In Arlington TX, a group of Ron Paul style libertarians have become self-appointed cop-watchers. Armed with guns and video cameras, and sometimes wearing police hats with pig ears, they scan police radios to learn where police activity is taking place and drive to the locations to record the police. They also record traffic stops, heckle cops, and "bait cops into on-camera arguments about the Second Amendment and state laws."
Brandy Zadrozny of the Daily Beast reports on the movement in her story, Texas Gun Slingers Police the Police—With a Black Panthers Tactic.
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Earlier this week, the NYPD asked citizens for their help in identifying the man in this video, who is suspected of attacking a uniformed female MTA employee. The NYPD said that moments before this video was recorded, the man had "grabbed the MTA employee in a bear hug from behind and pushed her to the platform floor, and then began to choke her." The worker suffered head, neck and back injuries and was treated at the hospital.
When the video was made public, an unnamed NYPD officer turned himself in. When he was questioned, he said the MTA worker cursed at him when he asked her a question, and then grabbed his phone so he wouldn't be able to take her picture. No charges have been filed.
I thought that water was already burnt. But I just learned we could have all been driving water-burning cars, if not for the oil cartels who suppressed this amazing invention, introduced in the May 1950 issue of Popular Science.
He left without remembering to take his money. I've done that before.
Would-be thief's plan to blow up ATM knocked him off his feet
Michelle Vandy gets severe arm pain when she uses her hands to do design work. She solved the problem by putting a trackpad on a small tripod and using her nose and lips to make her designs.
The CDC announced yesterday that this year's flu has officially become an epidemic. One reason: the vaccine being used is not working.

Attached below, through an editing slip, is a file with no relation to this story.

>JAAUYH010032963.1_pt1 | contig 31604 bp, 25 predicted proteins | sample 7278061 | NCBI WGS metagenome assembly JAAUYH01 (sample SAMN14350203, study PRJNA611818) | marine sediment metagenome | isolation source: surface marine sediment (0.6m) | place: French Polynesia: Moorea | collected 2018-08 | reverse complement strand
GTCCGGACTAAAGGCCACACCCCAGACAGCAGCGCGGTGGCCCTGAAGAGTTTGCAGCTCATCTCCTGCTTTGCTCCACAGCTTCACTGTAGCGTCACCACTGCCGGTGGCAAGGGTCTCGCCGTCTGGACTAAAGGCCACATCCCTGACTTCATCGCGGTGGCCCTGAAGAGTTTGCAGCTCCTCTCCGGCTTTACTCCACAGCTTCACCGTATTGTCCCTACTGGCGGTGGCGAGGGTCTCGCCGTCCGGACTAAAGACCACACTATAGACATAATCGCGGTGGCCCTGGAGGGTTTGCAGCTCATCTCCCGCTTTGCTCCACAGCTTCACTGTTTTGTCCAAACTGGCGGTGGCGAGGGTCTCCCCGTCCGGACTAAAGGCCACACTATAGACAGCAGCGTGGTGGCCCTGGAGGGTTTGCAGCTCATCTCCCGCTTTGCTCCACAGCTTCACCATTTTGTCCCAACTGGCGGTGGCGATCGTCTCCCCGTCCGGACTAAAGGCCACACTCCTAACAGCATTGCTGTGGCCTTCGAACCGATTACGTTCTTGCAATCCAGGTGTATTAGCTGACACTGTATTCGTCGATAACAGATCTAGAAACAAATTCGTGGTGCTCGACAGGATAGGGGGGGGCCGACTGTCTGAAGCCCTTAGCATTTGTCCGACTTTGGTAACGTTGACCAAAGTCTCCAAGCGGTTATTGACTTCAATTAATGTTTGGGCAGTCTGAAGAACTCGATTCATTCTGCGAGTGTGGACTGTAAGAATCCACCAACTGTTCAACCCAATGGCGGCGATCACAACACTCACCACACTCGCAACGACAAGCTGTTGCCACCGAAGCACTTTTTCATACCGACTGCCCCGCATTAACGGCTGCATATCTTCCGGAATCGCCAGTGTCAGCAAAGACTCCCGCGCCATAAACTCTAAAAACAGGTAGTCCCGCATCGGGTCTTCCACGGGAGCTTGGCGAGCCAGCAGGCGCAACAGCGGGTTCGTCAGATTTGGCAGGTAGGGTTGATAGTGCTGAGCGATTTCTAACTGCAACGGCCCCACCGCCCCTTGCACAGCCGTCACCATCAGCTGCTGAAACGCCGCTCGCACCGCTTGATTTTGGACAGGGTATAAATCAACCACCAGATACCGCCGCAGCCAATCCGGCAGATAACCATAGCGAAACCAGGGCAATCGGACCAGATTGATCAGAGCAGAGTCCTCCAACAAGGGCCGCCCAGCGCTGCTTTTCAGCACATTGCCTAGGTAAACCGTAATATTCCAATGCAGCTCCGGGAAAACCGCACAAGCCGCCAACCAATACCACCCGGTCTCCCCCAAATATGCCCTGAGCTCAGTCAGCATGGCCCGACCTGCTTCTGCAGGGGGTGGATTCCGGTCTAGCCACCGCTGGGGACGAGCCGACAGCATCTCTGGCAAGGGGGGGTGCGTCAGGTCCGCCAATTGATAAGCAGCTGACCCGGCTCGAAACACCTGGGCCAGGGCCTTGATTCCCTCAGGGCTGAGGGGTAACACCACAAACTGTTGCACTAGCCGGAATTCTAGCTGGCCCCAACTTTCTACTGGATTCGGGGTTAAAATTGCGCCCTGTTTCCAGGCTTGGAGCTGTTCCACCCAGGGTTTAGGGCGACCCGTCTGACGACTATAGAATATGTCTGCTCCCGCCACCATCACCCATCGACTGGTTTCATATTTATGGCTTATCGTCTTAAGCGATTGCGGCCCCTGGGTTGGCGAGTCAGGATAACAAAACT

This year's most dominant strain is the H3N2, a type of flu that causes more hospitalizations and death. The CDC warned in early December that this year's flu season would be particularly bad because the vaccine it built for this season isn't tough enough to fight against the H3N2 strain.
The problem was caused by a "drift," when the flu mutates to something else that the vaccine wasn't built to protect against. Although these kinds of mutations are common, this year's drift wasn't detected until it was too late to make a new vaccine.
Medical experts like Trish Perl, who heads up the Johns Hopkins Medicine Office of Epidemiology and Infection Prevention, have told the Post that "the most concerning thing about the flu season this year there is a mismatch between the predominant strain that is circulating and what was put in the vaccine."
This Year's Flu Season Is Reaching Epidemic Proportions
On December 5, Heather Cho, head of in-flight service at Korean Air Lines, was a passenger on Flight 86 from New York to Seoul. As the plane was sitting on the runway, ready for takeoff, an attendant served Cho a bag of macadamia nuts without asking. Cho was infuriated. She “screamed and scolded” the attendant, then ordered the pilot to return back to the gate, where the head of the service crew was kicked off the plane.
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I use standard Bicycle 808 playing cards most of the time (I buy them by the dozen), but I love the Mystery Box playing cards created by Theory 11 (with input from amateur magician J.J. Abrams). The new "Black Edition" was just released. I won't say much about them, other than the fact that they are gorgeous, because I don't want to spoil any surprises. I will add that you should study the cards and box closely.
If you want this frosting extruder included in Play-Doh Cake Mountain playset, you'd better be quick about it. Today, Play-Doh posted the following on its Facebook page:
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In 2002 US House of Representatives Majority Whip Steve Scalise gave a speech at a white supremacist conference. First he said didn't remember doing it, then he said he might have done it, and now he says he did do it but was "without the advantages of a tool like Google" to research hate groups in 2002. He's wrong. Google was started in 1998.